As some of the smaller literary museums or related sites have recently lost funding, it's so important for us to visit and demonstrate the interest in these places. For example, the Carl Sandburg Historic Site in Galesburg, IL was temporarily shutdown in 2009, but the merger of the Illinois Historic Preservation Agency and Illinois Department of Natural Resources has permitted it to re-open. I'm thrilled to see mention of this type of educational/leisure activity presented here.

Bobbie Nye said...

You hit the nail on the head with this one, Becky! Concord, Massachusetts is my all-time favorite vacation spot for literary travel. Nathaniel Hawthorne, Ralph Waldo Emerson, Henry David Thoreau, Margaret Lathrop, and Louisa May Alcott all lived and worked there, and remain "neighbors" in Authors' Row at Sleepy Hollow Cemetery. Tours are offered at all of their homes, but my all-time favorite is the Alcotts' Orchard House, where I feel like I'm walking through the pages of Little Women every time I'm there (kudos to Jan Turnquist and her remarkable staff and volunteers). And, if you tire of the literary scene (like there's a chance of that!) you're right in the midst of Minuteman National Park, where the American Revolution began, and some mighty beautiful New England scenery as well (fall foliage is highly recommended).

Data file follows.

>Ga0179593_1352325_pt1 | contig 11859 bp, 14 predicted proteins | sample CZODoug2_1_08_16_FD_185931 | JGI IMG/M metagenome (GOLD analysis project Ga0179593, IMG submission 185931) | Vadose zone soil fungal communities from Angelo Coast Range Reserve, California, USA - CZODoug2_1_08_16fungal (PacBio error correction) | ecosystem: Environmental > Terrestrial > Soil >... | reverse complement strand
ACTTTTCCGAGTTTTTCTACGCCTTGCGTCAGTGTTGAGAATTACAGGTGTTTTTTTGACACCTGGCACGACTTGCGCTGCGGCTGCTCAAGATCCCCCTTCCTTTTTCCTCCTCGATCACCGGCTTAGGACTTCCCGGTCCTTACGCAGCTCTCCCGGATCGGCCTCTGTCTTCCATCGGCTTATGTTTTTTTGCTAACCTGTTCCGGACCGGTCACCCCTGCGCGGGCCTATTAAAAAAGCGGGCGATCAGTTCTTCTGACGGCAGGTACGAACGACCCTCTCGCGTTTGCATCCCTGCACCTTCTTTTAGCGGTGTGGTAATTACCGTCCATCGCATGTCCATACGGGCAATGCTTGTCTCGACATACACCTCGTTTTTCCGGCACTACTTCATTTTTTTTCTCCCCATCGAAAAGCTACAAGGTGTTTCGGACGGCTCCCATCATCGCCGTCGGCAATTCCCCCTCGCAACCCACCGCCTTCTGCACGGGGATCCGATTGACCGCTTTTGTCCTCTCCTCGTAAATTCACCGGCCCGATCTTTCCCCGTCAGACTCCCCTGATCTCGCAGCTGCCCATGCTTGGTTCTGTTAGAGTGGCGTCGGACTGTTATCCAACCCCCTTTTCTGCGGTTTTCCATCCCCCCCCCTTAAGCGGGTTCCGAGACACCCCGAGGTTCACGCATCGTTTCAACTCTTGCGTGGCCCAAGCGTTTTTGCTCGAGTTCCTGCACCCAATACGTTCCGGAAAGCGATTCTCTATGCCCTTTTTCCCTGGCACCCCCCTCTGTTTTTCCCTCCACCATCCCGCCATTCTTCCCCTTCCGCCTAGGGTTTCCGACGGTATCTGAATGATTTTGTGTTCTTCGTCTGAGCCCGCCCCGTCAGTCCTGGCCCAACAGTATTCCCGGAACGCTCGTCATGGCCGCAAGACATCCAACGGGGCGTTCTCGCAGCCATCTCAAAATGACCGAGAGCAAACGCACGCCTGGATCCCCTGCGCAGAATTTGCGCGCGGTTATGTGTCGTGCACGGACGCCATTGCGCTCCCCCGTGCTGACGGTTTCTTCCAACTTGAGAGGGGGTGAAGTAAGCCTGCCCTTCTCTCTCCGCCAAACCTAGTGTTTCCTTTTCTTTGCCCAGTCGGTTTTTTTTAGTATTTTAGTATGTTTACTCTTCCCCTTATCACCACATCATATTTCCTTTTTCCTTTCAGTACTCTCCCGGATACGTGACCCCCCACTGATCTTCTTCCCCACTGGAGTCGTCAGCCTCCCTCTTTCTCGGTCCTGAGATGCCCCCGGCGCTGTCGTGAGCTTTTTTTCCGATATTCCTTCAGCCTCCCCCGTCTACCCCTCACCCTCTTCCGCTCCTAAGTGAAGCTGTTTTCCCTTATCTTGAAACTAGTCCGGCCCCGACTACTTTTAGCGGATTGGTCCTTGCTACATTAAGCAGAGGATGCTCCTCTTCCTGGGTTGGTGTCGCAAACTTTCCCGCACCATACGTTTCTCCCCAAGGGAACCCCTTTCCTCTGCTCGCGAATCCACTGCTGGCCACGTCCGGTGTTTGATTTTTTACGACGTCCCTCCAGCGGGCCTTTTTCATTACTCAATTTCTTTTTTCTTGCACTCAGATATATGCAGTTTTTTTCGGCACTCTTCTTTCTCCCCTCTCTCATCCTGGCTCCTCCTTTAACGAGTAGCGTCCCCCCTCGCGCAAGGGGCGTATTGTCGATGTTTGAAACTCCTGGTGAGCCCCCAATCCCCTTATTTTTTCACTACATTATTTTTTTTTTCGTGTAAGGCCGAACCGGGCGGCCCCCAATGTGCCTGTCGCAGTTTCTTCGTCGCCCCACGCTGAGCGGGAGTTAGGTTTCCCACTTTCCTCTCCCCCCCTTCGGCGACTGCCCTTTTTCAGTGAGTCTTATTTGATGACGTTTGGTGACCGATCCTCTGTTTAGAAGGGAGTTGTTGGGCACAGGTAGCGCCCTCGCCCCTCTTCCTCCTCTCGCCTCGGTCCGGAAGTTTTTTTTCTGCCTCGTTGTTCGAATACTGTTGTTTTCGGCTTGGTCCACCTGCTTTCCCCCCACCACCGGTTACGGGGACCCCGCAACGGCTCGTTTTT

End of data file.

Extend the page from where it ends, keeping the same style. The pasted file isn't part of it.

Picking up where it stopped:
John BPL RA said...

I was in Paris on the winding steel stairway in the Eiffel Tower that nobody ever uses. It was storming rain and I had just witnessed Paris from the top in a nasty electrical storm. I was wearing my leather trenchcoat and boots which were soaked all the way through and despite being drenched and freezing I suddenly got the crazy notion that I should visit the grave of Oscar Wilde. When I got to the bottom I climbed into a Taxi and told the driver in french to go to Pere Lachaise which is the cemetery where Wilde is buried. I could tell that he was annoyed at having a drenched man in his cab so I flung a 20 Euro note at him which bounced off his head. This made me laugh like crazy! I thought he would throw me out but instead he started laughing too and just kept driving. When I arrived at the cemetery it was, of course, closed since this was the middle of the night and when the cab drove away and there were no cars around I began to scale the huge cement wall that ran around the whole graveyard. It had busted cracks that I could get my boots into but was still dangerous. It was 15 feet high! When I got to the top I dropped down into the creepiest cemetery I have ever seen. The graves were so dense I couldn't walk. There was no light at all. Not even security lights. Exhausted, I just collapsed and fell asleep right there. The sun didn't even wake me up I was so tired. A clanking sound in the distance made me come to and I realized someone was unlocking the gates which were these massive iron things capped with spikes. I stood up. About thirty yards away I saw a large tombstone that had a life-size but stylized angel on the top of it. Still a bit dazed, I swaggered over to where it stood. The wings were outstretched as if it were about to take flight and I was captivated by the artistry of the almost mask-like face. Almost by accident, my eye caught the name on the front of the pedestal. It was the grave of Oscar Wilde.